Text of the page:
* Militants bomb police post, raise ISIL flag over government buildings
* Police regain Sulaiman Pek, say three other villages under ISIL control
* Suicide bomb kills six at Anbar military base
* Car bombs kill three Tikrit policemen
By Suadad al-Salhy
BAGHDAD, Feb 22 (Reuters) - Sunni insurgents clashed with troops and briefly occupied a town in northern Iraq on Friday night, the latest development in an escalating turf war with the Shi'ite-led government that has killed at least 21 people in the past two days, police said.
Dozens of militants in SUVs drove into the small town of al-Sainiyah near Baiji, some 180 km (112 miles) north of Baghdad, after bombing the local police headquarters and fought troops for several hours overnight, witnesses said on Saturday.
At least four policemen and two Sunni government-backed militia members were killed in the fighting, officials said.
The militants raised the black flag of the Islamic State in Iraq and the Levant (ISIL) over government buildings in the town, recording their victory on video, before withdrawing on Saturday morning.
"The attack started at 7:30 pm (Friday) when we heard intense gunfire and successive mortar explosions near the police department. This situation lasted for around three hours," a resident called Yasser told Reuters by telephone.
He said the militants drove round the town all night, blasting religious anthems glorifying ISIL from their cars.
Police sources said the militants came from Anbar province, where the Iraqi army has been laying siege to the city of Falluja since early this year, when militants, among them ISIL took over.
Security officials say ISIL, which is also active in neighboring Syria and seeks to establish a Sunni state spanning the border into Iraq, wants to divert the security forces' attention away from Falluja and drain the Iraqi army's resources.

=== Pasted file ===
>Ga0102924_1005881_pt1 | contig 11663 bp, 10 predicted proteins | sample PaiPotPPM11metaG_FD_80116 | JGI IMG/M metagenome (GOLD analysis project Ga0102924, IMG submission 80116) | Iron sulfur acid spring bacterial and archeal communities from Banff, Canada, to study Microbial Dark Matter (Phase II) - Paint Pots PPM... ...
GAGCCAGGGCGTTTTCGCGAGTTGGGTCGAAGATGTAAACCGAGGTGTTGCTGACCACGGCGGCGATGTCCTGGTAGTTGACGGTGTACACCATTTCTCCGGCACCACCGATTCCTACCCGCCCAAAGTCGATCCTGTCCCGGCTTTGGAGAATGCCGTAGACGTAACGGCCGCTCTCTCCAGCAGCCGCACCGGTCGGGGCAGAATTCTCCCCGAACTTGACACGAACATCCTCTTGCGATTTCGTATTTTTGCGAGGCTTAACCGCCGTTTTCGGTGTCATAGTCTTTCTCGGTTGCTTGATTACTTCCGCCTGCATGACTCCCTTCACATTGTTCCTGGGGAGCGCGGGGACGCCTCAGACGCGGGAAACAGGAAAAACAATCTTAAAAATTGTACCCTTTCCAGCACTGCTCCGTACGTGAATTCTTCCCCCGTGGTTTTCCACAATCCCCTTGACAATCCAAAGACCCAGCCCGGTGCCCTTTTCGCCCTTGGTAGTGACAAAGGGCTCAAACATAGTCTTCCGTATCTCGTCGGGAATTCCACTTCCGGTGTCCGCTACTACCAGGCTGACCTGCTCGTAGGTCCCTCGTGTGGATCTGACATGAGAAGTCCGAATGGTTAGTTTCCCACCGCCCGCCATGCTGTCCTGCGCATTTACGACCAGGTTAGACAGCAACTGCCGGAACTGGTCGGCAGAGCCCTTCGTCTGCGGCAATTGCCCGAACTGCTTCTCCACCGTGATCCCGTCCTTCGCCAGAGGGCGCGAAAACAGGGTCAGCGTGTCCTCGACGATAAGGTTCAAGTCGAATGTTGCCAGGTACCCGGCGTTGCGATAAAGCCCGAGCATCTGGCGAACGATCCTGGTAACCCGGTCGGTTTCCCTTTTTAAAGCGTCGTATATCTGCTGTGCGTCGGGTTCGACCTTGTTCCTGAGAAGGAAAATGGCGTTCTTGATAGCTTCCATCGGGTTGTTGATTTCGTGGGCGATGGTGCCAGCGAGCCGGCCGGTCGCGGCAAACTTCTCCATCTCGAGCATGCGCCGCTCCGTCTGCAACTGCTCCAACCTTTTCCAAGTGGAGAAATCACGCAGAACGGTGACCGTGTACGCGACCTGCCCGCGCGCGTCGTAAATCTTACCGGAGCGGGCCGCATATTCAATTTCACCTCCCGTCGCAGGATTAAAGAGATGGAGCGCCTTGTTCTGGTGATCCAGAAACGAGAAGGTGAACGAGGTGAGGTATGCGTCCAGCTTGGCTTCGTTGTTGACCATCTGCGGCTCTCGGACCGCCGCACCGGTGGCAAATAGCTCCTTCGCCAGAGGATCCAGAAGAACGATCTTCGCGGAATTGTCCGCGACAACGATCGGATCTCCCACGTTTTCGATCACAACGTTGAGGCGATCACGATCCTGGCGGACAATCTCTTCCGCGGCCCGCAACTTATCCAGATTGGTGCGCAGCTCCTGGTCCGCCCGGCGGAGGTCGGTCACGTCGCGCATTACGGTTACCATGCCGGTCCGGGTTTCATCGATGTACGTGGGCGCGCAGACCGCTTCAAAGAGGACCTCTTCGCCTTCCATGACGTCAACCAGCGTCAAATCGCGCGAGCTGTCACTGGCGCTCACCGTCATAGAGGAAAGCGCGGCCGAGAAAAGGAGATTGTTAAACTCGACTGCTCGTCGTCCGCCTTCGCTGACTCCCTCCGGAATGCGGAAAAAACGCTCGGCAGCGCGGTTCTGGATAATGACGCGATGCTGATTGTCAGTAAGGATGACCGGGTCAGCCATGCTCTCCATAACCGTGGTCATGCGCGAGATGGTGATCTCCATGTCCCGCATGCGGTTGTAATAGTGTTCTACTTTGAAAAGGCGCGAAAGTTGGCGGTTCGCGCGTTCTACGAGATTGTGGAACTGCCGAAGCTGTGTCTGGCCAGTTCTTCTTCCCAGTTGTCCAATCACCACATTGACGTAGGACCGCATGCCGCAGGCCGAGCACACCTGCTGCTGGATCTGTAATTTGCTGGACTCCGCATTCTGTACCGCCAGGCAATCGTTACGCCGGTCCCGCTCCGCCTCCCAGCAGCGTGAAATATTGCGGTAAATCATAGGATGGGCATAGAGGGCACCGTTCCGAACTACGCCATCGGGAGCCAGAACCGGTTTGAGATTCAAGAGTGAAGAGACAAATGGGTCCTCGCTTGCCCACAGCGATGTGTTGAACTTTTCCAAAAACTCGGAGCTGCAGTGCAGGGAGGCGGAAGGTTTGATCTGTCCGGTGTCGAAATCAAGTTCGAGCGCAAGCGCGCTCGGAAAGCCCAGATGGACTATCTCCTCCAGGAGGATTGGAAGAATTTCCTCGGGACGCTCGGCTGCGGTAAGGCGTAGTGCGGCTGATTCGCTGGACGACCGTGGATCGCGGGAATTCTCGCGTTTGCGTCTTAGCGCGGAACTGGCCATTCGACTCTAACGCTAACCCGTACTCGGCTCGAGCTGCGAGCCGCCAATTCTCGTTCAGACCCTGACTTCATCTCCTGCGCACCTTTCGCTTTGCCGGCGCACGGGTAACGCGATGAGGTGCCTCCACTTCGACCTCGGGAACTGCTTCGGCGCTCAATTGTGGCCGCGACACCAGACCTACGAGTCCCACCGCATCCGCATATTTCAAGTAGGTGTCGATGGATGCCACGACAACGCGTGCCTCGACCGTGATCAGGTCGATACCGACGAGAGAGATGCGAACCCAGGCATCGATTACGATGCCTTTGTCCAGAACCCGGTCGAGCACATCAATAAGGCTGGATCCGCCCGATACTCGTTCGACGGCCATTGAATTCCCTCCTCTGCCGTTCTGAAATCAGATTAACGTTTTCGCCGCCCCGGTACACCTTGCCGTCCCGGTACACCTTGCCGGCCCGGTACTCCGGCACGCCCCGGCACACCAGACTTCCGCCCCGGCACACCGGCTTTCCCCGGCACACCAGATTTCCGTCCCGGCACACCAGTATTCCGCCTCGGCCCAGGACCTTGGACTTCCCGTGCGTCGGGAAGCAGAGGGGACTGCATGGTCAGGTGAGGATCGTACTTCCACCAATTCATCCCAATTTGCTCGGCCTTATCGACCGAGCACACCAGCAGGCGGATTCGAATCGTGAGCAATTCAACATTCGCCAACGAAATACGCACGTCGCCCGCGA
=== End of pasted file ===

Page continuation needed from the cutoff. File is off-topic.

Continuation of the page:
"It's a war of attrition and they are attempting to exhaust the capabilities of the army by dragging it into sporadic fighting here and there," a senior security official, who declined to be named, told Reuters.
"ISIL is still looking to find a suitable land to plant the seed of their Islamic emirate."
Sunni militants have been regaining ground in Iraq over the past year, but seizing territory marks an escalation in the conflict.
By Saturday, troops had re-gained control over most of Sulaiman Pek, another town in northern Iraq that was overrun last week by militants who also raised ISIL's banner, senior security officials said.
Three villages in the area surrounding Sulaiman Pek, 60 km north of Baghdad, remain under the control of militants, they said.
Separately, a suicide bomber driving a car packed with explosives blew himself up at the entrance to a military base in the east of the city of Ramadi in Anbar, killing at least six people on Saturday, security sources said.
In a village east of Baquba, 65 km northeast of Baghdad, five policemen were killed when gunmen opened fire at a checkpoint, police said.
A further three policemen were killed in three car bomb explosions on Saturday near the homes of police commanders in Tikrit, 150 km north of Baghdad, said police.
Police declared a curfew in the city and its suburbs in response, anticipating more attacks.
Last year was Iraq's bloodiest since sectarian violence began to abate in 2008.
Deteriorating security in northern and western Iraq has raised doubts that parliamentary elections can be held nationwide in April as scheduled. (Additional reporting by Ghazwan Hassan; Writing by Suadad al-Salhy; Editing by Isabel Coles and Sophie Hares)